• The flat disc or “head” 100 of Part A may be curved, dome shaped or otherwise configured to prevent it from being gripped in an unauthorized attempt to remove Part A from Part B or otherwise tampered with. The head 100 of Part A may comprise a “barrier” (e.g. a tamper resistant gasket) on the side proximate the disc to prevent a device being inserted between the head 100 and the disc in an unauthorized attempt to remove the tag (e.g. separate the two parts.) The barrier may also serve to keep Part A from scratching the disc.
  • The post 101 may vary in diameter up to nearly the diameter of the DVD's center hole. The post 101 provides a means that helps the gripper 105 of Part B securely grip the post 101 and lock Part A together with Part B. The post 101 may be solid and have grooves, indentations or protrusions etched, molded, machined or otherwise produced on its outer surface that facilitate its being gripped by the latching mechanism 105 in Part B. It may be hollow, open at the end or have one or more holes through it, and have grooves, indentation or protrusions etched, molded, machined or otherwise produced on its inside surface which can be gripped by a mechanism inserted into the interior space.
  • The post 101 of Part A may also be configured with a vertical slot so that it may facilitate insertion into the gripping components 105 of Part B by momentarily squeezing inward as the tip passes by the grippers 105, snapping outward again as the grippers engage the groove of the post 101. (See detail of post with the slot in FIG. 18.) Part A may be comprised of different materials. For example, the head 100 may be constructed out of hardened steel while the post 101 may be a plastic or composite material. The head 100 of Part A may contain a hard insert that is impervious to intrusion by drilling or cutting.
  • FIG. 2 illustrates the system in an alternate embodiment. In this configuration, Part B is configured into the back of the DVD case 201 (outside, bottom) and Part A is inserted through the center hole 204 of the DVD 203, through the rosette or spindle 202 that holds the DVD in place within the DVD case 201, and into Part B. In this configuration, the top 205 of the spindle 202 abuts the bottom of the head 100 and prevents direct contact between the head 100 and the surface of the DVD 203.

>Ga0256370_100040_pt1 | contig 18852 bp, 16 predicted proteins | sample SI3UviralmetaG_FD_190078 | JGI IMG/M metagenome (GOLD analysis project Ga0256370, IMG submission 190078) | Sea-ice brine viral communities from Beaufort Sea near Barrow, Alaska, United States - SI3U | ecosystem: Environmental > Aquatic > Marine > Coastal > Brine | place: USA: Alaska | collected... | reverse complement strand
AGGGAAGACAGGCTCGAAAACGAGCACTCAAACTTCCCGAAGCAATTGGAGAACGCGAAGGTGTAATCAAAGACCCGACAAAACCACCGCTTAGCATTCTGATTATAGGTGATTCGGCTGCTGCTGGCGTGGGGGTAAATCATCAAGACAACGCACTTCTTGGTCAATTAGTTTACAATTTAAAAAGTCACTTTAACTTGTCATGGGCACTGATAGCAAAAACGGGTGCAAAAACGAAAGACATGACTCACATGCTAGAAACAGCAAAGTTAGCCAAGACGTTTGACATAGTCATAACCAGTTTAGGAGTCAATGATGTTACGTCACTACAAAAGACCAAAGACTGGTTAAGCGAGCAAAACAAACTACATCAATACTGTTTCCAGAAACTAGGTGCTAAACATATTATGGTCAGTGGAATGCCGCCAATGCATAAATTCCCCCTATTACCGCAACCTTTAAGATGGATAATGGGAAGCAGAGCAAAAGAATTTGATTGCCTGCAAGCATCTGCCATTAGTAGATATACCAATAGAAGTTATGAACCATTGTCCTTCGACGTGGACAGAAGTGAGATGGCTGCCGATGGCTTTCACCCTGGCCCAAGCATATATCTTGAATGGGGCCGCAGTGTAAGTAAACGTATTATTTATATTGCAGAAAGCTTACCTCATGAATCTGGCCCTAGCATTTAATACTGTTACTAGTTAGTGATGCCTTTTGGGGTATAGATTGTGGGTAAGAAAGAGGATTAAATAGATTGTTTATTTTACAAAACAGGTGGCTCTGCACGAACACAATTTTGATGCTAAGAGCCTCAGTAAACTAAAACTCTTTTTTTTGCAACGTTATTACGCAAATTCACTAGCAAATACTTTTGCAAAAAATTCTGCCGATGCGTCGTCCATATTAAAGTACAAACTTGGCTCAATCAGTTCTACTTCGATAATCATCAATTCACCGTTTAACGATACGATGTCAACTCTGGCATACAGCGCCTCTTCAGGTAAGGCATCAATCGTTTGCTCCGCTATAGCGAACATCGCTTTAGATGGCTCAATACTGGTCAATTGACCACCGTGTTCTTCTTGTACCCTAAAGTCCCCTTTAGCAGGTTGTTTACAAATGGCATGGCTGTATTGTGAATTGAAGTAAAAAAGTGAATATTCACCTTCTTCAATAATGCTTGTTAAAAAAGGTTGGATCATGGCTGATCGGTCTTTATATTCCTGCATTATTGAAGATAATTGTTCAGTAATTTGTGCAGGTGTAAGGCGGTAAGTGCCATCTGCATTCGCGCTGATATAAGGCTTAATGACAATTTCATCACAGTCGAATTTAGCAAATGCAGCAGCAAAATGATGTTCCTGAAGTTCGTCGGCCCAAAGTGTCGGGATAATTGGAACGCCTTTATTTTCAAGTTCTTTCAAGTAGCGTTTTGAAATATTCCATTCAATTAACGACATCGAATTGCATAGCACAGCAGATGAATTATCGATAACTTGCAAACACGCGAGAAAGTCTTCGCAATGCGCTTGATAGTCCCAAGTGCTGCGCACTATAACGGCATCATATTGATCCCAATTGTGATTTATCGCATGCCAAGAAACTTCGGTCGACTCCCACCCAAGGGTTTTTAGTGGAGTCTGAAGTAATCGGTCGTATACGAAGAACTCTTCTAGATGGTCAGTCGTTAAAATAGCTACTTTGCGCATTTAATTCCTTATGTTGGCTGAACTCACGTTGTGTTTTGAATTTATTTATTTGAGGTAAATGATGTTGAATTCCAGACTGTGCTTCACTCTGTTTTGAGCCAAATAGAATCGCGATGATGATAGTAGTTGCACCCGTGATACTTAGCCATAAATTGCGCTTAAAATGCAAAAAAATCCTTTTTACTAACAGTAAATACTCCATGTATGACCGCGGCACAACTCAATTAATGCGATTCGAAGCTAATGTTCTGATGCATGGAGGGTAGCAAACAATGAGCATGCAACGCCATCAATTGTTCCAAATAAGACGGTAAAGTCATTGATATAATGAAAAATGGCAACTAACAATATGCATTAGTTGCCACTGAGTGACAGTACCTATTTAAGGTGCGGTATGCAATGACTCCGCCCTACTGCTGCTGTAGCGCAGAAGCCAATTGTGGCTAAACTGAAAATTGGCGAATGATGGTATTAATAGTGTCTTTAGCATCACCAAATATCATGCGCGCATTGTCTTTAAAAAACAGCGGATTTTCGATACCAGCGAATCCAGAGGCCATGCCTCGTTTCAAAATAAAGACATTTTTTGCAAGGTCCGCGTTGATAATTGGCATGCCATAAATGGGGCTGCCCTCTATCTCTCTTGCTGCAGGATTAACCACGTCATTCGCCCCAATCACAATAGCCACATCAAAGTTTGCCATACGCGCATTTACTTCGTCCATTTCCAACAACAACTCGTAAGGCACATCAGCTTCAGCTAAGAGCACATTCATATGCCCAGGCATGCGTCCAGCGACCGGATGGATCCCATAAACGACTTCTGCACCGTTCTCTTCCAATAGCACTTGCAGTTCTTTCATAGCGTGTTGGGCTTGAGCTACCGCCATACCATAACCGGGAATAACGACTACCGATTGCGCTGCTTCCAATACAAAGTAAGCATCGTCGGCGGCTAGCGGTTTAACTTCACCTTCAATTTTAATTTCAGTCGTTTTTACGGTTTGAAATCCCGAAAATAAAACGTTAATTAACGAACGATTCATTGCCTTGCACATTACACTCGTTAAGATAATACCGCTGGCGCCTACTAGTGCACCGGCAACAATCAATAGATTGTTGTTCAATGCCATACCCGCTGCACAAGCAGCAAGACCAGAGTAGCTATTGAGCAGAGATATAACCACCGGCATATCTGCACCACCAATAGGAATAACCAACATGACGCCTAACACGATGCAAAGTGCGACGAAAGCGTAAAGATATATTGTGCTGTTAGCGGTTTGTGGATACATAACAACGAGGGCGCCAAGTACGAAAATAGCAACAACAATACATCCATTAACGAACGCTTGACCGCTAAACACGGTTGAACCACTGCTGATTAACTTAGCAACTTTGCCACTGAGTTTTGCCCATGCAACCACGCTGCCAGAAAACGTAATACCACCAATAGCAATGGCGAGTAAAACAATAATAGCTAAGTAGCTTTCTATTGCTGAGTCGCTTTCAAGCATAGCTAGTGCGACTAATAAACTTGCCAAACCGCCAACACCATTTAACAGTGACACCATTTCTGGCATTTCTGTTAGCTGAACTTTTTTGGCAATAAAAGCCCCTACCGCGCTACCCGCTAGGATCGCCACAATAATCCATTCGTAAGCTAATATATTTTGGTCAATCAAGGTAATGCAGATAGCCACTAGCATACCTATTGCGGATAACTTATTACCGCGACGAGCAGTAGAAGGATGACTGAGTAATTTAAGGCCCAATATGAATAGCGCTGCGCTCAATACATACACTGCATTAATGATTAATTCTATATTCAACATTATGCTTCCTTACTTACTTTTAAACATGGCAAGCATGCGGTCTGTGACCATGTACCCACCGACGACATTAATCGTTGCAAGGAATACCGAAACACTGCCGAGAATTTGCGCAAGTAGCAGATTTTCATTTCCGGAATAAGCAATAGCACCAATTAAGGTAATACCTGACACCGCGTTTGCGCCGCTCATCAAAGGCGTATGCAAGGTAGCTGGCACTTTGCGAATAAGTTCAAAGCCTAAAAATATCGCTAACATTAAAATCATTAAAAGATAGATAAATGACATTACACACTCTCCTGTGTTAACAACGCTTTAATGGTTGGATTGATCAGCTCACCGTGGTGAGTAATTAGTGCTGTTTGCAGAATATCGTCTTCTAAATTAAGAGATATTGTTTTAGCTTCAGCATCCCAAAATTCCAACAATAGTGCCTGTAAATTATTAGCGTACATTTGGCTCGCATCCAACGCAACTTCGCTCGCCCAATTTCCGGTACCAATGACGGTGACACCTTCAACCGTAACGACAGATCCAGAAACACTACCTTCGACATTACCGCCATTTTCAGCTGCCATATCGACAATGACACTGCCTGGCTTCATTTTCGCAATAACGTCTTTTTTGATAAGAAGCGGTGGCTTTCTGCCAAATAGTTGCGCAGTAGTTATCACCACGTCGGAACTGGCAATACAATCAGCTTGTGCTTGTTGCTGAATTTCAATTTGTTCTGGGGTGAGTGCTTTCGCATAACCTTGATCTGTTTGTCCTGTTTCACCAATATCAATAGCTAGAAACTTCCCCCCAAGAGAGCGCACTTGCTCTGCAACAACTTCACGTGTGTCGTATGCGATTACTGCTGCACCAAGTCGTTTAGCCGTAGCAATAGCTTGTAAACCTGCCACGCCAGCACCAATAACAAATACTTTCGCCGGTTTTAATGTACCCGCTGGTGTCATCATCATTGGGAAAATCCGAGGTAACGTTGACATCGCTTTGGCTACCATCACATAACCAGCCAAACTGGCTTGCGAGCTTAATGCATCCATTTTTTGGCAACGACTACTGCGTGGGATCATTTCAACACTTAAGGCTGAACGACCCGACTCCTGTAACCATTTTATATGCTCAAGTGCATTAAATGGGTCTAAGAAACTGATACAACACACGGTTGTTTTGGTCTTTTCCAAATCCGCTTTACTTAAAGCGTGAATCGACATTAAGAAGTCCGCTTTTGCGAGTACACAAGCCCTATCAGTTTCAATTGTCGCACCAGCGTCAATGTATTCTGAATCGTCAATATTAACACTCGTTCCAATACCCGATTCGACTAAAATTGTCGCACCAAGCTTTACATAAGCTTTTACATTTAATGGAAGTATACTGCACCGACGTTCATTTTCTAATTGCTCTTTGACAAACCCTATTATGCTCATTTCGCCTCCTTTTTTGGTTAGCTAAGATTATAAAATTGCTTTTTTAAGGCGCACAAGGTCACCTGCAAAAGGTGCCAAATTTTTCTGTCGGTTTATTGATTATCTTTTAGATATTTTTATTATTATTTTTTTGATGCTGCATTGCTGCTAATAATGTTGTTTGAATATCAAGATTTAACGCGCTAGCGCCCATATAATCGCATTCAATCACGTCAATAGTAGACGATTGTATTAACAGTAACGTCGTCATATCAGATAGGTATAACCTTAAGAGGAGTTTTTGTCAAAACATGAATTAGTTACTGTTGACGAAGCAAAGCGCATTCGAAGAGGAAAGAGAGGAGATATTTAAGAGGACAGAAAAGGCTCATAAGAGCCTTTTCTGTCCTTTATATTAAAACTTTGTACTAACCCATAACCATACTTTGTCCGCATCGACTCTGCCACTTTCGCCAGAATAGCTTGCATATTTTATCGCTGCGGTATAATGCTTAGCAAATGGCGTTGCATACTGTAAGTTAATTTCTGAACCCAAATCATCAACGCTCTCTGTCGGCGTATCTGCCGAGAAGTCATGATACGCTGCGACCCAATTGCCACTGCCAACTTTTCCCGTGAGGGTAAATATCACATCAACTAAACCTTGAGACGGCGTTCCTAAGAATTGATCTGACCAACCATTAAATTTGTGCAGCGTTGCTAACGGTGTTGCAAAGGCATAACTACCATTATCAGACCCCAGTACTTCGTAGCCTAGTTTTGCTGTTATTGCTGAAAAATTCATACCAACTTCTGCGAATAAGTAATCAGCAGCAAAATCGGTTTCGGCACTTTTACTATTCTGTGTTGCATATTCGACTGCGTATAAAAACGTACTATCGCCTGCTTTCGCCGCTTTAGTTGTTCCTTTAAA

• FIG. 3 is a perspective view of the embodiment of FIG. 2. The DVD case 201 includes a spindle 202 for receiving the DVD 203 via center opening 204. Part A is inserted through opening 204 and through spindle 202 to engage with Part B disposed on the back side of DVD case 201. The two parts engage to secure the DVD 203 in place, making it unplayable and un-removable.
  • In another embodiment, Part A and Part B secure the DVD 203 but are independent of the case. Part A is inserted through the center hole 204 of the DVD 203 and directly into Part B. In another configuration Part B is coupled to the inside, bottom of the DVD case (e.g. glued to or snapped into means for holding it.) In this configuration Part B may also have a post-like feature that acts as the spindle for centering and holding the DVD in the case. The DVD case itself may comprise a portion of the housing of Part B, so that for example the chip, circuit, antenna and latch components are contained all or partly in one portion of the housing, and the DVD case provides the remaining portion of the housing when assembled together. In another configuration, the head 100 of Part A may be designed to function as a support for the DVD 203 when packaged within a DVD case 201. Part A may be adhered with glue or other means to the DVD case, and its post may serve as a spindle, commonly referred to as the “rosette”, for holding the DVD in the case. In such a configuration Part A is considered to be on the underside of the DVD 203.